Apple MacOS X Leopard

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If you have young kids and your hair is now standing on end at all the glorious possibilities of these new and very easy to use ways to reach out and be touched by someone, Apple, in its lawsuit avoidance wisdom, has significantly beefed up parental controls with Leopard.

You can allow or deny the little darlings their rights to use printers, burn CD’s and DVDs, as well as hide verbose wardrobe malfunctions in Dictionary, limit access to certain websites, restrict Mail use or who can be iChatted with, set day and time limits, as well as prevent “Bedtime” access when they should be sleeping instead of chatting with “Uncle Henry.” Logs also show what websites the tykes have visited, what applications they used, and so forth. 

Now you can know why the RIAA Gestapo just raided your home and slapped you with a zillion dollar copyright infringement lawsuit. At least little Bobby can video iChat with you while you’re in jail, maybe even play a downloaded jingle.

Another Leopard feature worth mentioning is the integrated file backup utility. It’s called Time Machine, and once you have selected a partition, or internal or external drive for backups, it does continuous automatic backups on the hour. If you mess up a file, just scroll back in time to when it was OK and restore it. 

However, an Apple employee who should have his Jeddi Knight DVD Platinum Collector Edition immediately taken away from him designed the graphics. When you hit the Time Machine icon your current desktop drops away, and up appears, so help me Yoda, what looks like the opening title sequence of Star Wars.

But instead of a galaxy far, far away, you see receding into the starry night distance time stamped versions of your files all stacked up in superimposed Finders.

Time Machine also may secretly harbor the Dark Force as it caused the only major problem I had during Leopard installation.  Apple suggests selecting the Archive and Install feature rather than Upgrade as the best way to ensure smooth post-Leopard install behavior. So I did.  It went perfect.  Until I hit the Time Machine function.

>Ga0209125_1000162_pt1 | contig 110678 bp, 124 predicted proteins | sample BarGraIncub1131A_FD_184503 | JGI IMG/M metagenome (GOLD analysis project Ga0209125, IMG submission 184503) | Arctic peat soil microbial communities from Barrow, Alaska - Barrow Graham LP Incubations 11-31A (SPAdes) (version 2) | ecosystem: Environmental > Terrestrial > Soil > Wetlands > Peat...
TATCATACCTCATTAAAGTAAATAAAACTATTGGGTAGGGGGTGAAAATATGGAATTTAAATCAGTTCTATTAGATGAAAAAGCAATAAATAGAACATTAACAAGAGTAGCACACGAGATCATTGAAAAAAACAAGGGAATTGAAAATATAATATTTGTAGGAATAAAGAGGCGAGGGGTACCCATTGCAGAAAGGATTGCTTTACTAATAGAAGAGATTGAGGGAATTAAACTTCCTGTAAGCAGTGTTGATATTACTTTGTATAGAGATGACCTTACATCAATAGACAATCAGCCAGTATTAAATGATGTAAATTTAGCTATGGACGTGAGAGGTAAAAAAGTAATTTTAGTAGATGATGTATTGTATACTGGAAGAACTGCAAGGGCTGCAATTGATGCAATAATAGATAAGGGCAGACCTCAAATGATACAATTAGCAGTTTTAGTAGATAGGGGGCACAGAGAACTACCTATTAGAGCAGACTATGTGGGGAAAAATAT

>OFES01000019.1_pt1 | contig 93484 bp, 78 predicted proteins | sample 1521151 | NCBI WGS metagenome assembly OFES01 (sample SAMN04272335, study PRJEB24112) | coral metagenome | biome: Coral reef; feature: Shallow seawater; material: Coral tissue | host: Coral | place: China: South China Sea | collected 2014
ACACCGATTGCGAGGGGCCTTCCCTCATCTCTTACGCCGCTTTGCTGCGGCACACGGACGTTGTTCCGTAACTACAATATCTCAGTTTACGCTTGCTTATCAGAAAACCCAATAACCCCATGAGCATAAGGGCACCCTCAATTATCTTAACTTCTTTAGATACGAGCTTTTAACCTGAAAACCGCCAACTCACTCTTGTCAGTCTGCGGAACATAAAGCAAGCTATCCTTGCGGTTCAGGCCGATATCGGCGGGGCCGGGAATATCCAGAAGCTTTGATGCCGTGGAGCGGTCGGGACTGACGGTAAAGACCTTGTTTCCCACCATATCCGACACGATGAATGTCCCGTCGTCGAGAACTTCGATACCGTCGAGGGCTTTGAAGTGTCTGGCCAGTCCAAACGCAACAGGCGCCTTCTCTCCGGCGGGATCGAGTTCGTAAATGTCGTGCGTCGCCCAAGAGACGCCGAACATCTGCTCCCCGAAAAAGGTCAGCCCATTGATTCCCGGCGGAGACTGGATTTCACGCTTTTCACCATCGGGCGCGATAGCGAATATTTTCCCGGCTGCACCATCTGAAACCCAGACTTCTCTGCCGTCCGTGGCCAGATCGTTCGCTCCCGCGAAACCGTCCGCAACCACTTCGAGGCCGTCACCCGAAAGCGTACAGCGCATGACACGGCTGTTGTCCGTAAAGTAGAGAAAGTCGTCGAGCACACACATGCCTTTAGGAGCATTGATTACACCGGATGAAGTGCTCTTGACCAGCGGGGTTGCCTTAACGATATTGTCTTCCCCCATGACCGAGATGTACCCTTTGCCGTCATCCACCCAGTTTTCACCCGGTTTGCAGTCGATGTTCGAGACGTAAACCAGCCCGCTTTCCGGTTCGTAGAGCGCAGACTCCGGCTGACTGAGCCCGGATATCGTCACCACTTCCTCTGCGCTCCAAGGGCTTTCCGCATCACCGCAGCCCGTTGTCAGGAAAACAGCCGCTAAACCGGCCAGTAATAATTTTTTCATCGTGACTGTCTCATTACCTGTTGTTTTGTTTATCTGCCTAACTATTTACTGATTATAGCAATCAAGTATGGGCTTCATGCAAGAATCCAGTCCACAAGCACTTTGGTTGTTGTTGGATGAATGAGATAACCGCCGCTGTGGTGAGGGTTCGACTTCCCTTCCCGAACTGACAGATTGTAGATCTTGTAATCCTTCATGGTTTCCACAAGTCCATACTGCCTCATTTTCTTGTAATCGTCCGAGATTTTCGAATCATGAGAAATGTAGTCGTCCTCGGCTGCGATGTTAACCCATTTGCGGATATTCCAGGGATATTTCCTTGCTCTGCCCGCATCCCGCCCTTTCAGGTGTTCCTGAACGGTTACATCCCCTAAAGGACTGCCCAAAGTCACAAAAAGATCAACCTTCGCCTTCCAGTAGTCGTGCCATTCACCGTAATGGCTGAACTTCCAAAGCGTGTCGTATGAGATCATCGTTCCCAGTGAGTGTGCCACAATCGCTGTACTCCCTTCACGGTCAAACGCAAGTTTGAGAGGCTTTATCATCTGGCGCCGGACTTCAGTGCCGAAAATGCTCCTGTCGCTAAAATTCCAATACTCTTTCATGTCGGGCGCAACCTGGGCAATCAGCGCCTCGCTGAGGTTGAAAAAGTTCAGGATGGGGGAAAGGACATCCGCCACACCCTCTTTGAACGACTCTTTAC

Up popped a warning saying I had to first deactivate and then reactivate FileVault, a MacOS X utility that secures your home folder by encrypting and decrypting your files on the fly. I accordingly deactivated it, and up popped another window saying there wasn’t enough disc space to deactivate, which made no sense, as there were ample gigabytes available.

So I started emptying trash, thinking this might be the cause of the problem, when up pops another window saying that some critical Leopard updates needed to be installed ASAP and the system restarted.  So, what else, I cancelled emptying the trash, installed the updates and rebooted. 

Up popped the ultimate Darth Vader message at system startup. Leopard said it could not fix the File Vault files (even though this feature was switched off prior to restart).  Long sad story short, had to completely erase the drive and reinstall Leopard.

Trust in the Force only gets you so far, which is why I, as well as should you, always do full backups before upgrading any OS.

This situation was perhaps unique to me—or maybe not.  Whatever, Leopard has worked flawlessly ever since.

I haven’t covered everything new that Leopard offers, just some high points. And now when I switch back and forth between my Leopard Mac and my Vista PC it’s oh, painfully clear to me how Microsoft kludged its new OS.  The difference in look and feel plus stability is night and day. Leopard is very 21st century, and Vista is so living in the dark ages.

I guess this makes me an Apple FLACk. Oh, well.


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